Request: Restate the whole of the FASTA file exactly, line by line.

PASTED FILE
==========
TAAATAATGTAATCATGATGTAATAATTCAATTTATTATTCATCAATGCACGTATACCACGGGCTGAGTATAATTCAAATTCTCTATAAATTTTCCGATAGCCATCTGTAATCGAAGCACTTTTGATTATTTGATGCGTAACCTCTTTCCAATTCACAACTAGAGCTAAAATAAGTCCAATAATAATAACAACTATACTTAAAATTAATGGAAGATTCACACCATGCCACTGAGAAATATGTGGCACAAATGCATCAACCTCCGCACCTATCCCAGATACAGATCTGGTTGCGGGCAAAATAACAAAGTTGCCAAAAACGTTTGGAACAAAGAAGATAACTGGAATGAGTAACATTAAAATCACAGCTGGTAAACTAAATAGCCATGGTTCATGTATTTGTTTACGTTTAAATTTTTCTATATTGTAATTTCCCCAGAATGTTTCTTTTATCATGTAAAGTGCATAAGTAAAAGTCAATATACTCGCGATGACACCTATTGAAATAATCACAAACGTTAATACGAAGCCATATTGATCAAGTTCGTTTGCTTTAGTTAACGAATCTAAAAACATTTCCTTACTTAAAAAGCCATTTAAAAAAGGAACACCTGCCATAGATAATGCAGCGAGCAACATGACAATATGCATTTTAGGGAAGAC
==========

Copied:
TAAATAATGTAATCATGATGTAATAATTCAATTTATTATTCATCAATGCACGTATACCACGGGCTGAGTATAATTCAAATTCTCTATAAATTTTCCGATAGCCATCTGTAATCGAAGCACTTTTGATTATTTGATGCGTAACCTCTTTCCAATTCACAACTAGAGCTAAAATAAGTCCAATAATAATAACAACTATACTTAAAATTAATGGAAGATTCACACCATGCCACTGAGAAATATGTGGCACAAATGCATCAACCTCCGCACCTATCCCAGATACAGATCTGGTTGCGGGCAAAATAACAAAGTTGCCAAAAACGTTTGGAACAAAGAAGATAACTGGAATGAGTAACATTAAAATCACAGCTGGTAAACTAAATAGCCATGGTTCATGTATTTGTTTACGTTTAAATTTTTCTATATTGTAATTTCCCCAGAATGTTTCTTTTATCATGTAAAGTGCATAAGTAAAAGTCAATATACTCGCGATGACACCTATTGAAATAATCACAAACGTTAATACGAAGCCATATTGATCAAGTTCGTTTGCTTTAGTTAACGAATCTAAAAACATTTCCTTACTTAAAAAGCCATTTAAAAAAGGAACACCTGCCATAGATAATGCAGCGAGCAACATGACAATATGCATTTTAGGGAAGAC